In a Petition filed in Case No. HC (Civil) WP 64/2013/ARB on 5 April 2013 in the High Court of Western Province by Delmege Forsyth & Co. Ltd. The Chairman of the Bribery Commission D.J. de Silva Balapatabendi had been disclosed to have presided over a private arbitral tribunal and made an Award on 20 February 2013, whist he was at the same time the Chairman of the Bribery Commission.
In an Application to set aside an arbitral award of Rs. 145.5 m, made against it in favour of YCC Exporters Ltd., describing such award as phenomenal and of conjecture, Delmege Forsyth & Co. Ltd. had filed a Petition in the above case through Deepani Wijesekera, Attorney-at-Law.
The Petition has stated that such award was against the public policy of Sri Lanka, in terms of the Arbitration Act No. 11 of 1995 and that it warranted such award to be set aside. Some of the relevant extracts of the Petition are set out below:
“It was highly scandalous and of serious odium for the Chairman of the Commission to Investigate Allegations of Bribery or Corruption, exercising executive and quasi-judicial power to investigate and prosecute offences of bribery and corruption, to have involved himself to have chaired private disputes settlements, leaving himself exposed to be compromised by private parties, who make payment for his such services, as Chairman of a private Arbitral Tribunal.
Unknown politition“The ‘public perception,’ which is vitally important of the independence of the Commission to Investigate Allegations of Bribery or Corruption, in the foregoing circumstances is susceptible to be seriously put in jeopardy. The foregoing was in serious conflict with the Public Policy of Sri Lanka, warranting the prompt setting aside, as ipso facto ab-initio null and void, the purported Arbitral Awards made on 20th February 2013 by the improperly constituted and functus Arbitral Tribunal. In terms of Section 18 of the Commission to Investigate Allegations of Bribery or Corruption Act No. 19 of 1994, the said Chairman of the Commission, D.J. de Silva Balapatabendi was deemed to be a ‘public servant’, within the meaning of the Penal Code, which at Section 19 thereof defined a ‘public servant’.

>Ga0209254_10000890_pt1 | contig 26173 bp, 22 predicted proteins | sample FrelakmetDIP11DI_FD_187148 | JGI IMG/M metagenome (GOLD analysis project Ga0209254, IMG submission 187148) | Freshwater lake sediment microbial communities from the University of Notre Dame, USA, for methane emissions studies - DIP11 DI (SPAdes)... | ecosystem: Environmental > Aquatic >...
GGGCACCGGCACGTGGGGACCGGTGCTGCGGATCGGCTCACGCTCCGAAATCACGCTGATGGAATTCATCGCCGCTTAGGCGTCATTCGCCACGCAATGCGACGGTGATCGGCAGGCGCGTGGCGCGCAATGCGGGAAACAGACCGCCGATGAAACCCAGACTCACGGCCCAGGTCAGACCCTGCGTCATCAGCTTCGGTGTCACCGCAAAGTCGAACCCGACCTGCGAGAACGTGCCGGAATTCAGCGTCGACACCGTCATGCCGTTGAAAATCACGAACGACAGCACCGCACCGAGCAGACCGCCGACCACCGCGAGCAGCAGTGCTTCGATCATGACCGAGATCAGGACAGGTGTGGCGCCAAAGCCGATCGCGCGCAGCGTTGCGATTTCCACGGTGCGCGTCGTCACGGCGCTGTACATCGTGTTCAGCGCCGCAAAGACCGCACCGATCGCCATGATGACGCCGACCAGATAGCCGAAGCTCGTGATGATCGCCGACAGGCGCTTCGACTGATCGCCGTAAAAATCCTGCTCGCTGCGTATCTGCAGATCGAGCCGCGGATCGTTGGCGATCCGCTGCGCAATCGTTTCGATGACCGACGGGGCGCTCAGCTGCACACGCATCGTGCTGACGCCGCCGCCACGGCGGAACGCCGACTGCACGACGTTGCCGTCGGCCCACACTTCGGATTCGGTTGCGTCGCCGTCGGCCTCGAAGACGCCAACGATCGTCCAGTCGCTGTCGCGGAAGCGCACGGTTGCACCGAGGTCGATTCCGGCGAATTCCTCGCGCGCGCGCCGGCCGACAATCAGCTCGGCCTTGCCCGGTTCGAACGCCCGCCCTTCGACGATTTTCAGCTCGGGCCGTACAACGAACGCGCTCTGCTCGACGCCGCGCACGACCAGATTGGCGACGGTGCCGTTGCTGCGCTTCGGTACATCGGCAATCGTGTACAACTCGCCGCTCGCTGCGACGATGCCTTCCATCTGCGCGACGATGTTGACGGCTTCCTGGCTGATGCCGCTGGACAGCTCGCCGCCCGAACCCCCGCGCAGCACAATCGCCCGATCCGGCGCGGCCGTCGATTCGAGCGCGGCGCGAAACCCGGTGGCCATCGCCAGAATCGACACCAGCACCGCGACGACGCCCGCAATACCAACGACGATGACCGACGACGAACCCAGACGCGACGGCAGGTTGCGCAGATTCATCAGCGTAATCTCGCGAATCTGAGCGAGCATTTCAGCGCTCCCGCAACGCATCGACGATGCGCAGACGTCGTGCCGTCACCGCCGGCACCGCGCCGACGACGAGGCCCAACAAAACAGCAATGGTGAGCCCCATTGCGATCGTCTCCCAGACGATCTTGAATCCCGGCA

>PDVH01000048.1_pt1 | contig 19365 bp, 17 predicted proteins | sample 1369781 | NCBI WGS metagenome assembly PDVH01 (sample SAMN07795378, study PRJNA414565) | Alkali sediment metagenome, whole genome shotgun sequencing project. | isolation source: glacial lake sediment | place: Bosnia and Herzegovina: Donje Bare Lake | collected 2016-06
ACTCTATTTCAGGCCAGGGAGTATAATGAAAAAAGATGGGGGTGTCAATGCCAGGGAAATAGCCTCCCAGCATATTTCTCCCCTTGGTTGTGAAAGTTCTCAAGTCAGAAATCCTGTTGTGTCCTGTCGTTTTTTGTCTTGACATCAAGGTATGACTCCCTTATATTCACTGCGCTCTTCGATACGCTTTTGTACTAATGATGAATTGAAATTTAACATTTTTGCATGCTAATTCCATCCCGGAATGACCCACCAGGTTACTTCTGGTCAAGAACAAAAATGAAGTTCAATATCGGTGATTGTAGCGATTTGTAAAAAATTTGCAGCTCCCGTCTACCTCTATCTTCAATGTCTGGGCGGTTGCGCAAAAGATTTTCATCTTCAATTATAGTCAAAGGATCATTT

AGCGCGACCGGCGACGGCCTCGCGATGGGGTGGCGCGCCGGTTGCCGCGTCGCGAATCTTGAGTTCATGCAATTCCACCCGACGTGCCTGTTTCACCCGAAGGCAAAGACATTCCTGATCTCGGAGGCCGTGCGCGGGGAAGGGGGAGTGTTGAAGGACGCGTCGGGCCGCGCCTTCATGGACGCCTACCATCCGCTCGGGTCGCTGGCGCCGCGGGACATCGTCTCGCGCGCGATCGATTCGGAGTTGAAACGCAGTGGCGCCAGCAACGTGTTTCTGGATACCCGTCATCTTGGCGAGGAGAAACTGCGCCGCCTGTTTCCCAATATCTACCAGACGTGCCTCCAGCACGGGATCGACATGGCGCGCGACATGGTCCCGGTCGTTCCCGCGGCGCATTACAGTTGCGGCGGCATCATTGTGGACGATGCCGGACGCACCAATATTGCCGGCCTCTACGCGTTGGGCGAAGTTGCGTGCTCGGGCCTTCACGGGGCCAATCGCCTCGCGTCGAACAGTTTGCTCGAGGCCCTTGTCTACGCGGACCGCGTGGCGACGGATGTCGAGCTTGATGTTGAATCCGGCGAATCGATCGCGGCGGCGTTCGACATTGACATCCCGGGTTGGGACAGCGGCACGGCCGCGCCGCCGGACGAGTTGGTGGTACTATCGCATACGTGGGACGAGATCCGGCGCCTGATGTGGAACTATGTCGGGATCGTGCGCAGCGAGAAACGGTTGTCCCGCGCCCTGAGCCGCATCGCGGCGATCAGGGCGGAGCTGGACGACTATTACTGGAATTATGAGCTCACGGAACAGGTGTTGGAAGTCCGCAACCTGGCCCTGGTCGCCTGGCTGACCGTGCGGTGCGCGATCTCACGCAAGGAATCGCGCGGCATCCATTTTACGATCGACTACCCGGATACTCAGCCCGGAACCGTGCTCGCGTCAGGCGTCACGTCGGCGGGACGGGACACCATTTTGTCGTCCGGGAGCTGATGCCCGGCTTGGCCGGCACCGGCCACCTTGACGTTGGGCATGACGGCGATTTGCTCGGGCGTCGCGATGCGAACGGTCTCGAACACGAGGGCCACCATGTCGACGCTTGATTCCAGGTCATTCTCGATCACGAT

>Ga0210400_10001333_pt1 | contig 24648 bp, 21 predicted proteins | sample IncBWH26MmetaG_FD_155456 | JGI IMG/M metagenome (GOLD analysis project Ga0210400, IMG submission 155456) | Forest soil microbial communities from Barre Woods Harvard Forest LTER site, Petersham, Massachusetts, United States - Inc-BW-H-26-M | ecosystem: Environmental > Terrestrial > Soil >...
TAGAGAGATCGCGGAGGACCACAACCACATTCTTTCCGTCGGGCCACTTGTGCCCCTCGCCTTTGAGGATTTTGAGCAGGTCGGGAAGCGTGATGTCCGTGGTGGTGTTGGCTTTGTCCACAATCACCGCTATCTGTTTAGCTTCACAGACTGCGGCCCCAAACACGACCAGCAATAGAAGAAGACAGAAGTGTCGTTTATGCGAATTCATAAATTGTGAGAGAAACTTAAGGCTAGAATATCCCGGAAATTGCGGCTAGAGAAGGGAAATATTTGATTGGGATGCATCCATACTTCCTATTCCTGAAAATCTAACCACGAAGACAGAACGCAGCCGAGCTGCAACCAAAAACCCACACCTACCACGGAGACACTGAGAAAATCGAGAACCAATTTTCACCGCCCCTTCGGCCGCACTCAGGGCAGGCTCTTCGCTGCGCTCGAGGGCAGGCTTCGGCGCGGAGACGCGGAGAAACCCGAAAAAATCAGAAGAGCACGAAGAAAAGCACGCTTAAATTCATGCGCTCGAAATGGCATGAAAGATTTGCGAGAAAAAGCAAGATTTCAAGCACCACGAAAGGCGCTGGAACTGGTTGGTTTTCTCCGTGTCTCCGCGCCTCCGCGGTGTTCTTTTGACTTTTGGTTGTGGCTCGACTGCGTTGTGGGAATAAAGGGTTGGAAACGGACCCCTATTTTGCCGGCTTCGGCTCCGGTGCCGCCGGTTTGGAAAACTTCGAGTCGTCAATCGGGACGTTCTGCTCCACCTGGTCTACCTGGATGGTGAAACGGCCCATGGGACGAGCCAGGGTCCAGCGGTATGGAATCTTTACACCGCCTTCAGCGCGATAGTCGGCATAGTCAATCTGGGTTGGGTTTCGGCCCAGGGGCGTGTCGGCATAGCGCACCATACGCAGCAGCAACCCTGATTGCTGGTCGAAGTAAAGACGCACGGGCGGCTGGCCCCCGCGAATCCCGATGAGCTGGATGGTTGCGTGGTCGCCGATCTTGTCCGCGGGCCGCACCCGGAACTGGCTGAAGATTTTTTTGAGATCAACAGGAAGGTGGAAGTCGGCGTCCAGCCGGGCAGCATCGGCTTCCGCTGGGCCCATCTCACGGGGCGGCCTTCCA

“The aforesaid Arbitral Tribunal as had been notified by Letter dated 4 August 2010 had commenced Arbitration Proceedings, with the Statement of Claim dated 31 August 2010 having been tendered, and had proceeded to sit on or about 11 days up to 30 March 2011, at which point of time the Inquiry had commenced with proceedings having been had on two days. Thereafter, the aforesaid improperly constituted and functus Arbitral Tribunal had regardlessly proceeded to continue to conduct the said Arbitration Proceedings, with the Inquiry being continued on 20 May 2011, after the Chairman of the Arbitral Tribunal, D.J. de Silva Balapatabendi had assumed Office on or about 13 May 2011, as a Member and the Chairman of the Commission to Investigate Allegations of Bribery or Corruption, as aforesaid.
“Thus, the improperly constituted and functus Arbitral Tribunal had sat on or about 18 days thereafter conducting the said Inquiry, recording evidence, receiving Written Submissions, hearing Oral Submissions, and consequently had made Awards on 20 February 2013, whilst the Chairman of the Arbitral Tribunal, D.J. de Silva Balapatabendi, was at the very same time, also the Chairman of the Commission to Investigate Allegations of Bribery or Corruption.